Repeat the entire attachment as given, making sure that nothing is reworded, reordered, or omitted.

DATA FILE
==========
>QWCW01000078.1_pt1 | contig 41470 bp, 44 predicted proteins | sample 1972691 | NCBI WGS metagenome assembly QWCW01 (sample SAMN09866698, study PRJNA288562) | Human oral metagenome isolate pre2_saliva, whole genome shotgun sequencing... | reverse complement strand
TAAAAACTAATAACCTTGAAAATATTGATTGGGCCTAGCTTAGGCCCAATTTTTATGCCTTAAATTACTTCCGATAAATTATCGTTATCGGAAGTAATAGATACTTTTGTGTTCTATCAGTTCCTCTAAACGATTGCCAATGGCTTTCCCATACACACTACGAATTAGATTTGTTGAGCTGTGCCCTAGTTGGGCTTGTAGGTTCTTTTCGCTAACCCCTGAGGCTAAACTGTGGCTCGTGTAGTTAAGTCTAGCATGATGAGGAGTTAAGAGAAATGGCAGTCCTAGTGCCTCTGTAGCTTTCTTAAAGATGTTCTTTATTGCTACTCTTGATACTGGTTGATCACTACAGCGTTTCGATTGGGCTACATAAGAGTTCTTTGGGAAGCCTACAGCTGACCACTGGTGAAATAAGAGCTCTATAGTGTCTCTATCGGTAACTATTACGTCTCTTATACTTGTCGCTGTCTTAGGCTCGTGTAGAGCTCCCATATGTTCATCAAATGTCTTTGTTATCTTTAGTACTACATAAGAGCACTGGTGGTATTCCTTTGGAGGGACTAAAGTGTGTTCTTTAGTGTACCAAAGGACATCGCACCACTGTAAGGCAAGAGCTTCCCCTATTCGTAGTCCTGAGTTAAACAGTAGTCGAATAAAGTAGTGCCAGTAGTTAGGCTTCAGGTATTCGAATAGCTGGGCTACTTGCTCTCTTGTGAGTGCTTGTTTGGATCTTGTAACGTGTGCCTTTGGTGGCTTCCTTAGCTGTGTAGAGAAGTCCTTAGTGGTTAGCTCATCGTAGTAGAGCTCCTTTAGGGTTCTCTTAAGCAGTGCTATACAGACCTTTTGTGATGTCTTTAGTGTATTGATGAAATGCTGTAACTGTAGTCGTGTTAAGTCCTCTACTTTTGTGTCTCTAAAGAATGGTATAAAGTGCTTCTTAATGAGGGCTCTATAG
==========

>QWCW01000078.1_pt1 | contig 41470 bp, 44 predicted proteins | sample 1972691 | NCBI WGS metagenome assembly QWCW01 (sample SAMN09866698, study PRJNA288562) | Human oral metagenome isolate pre2_saliva, whole genome shotgun sequencing... | reverse complement strand
TAAAAACTAATAACCTTGAAAATATTGATTGGGCCTAGCTTAGGCCCAATTTTTATGCCTTAAATTACTTCCGATAAATTATCGTTATCGGAAGTAATAGATACTTTTGTGTTCTATCAGTTCCTCTAAACGATTGCCAATGGCTTTCCCATACACACTACGAATTAGATTTGTTGAGCTGTGCCCTAGTTGGGCTTGTAGGTTCTTTTCGCTAACCCCTGAGGCTAAACTGTGGCTCGTGTAGTTAAGTCTAGCATGATGAGGAGTTAAGAGAAATGGCAGTCCTAGTGCCTCTGTAGCTTTCTTAAAGATGTTCTTTATTGCTACTCTTGATACTGGTTGATCACTACAGCGTTTCGATTGGGCTACATAAGAGTTCTTTGGGAAGCCTACAGCTGACCACTGGTGAAATAAGAGCTCTATAGTGTCTCTATCGGTAACTATTACGTCTCTTATACTTGTCGCTGTCTTAGGCTCGTGTAGAGCTCCCATATGTTCATCAAATGTCTTTGTTATCTTTAGTACTACATAAGAGCACTGGTGGTATTCCTTTGGAGGGACTAAAGTGTGTTCTTTAGTGTACCAAAGGACATCGCACCACTGTAAGGCAAGAGCTTCCCCTATTCGTAGTCCTGAGTTAAACAGTAGTCGAATAAAGTAGTGCCAGTAGTTAGGCTTCAGGTATTCGAATAGCTGGGCTACTTGCTCTCTTGTGAGTGCTTGTTTGGATCTTGTAACGTGTGCCTTTGGTGGCTTCCTTAGCTGTGTAGAGAAGTCCTTAGTGGTTAGCTCATCGTAGTAGAGCTCCTTTAGGGTTCTCTTAAGCAGTGCTATACAGACCTTTTGTGATGTCTTTAGTGTATTGATGAAATGCTGTAACTGTAGTCGTGTTAAGTCCTCTACTTTTGTGTCTCTAAAGAATGGTATAAAGTGCTTCTTAATGAGGGCTCTATAG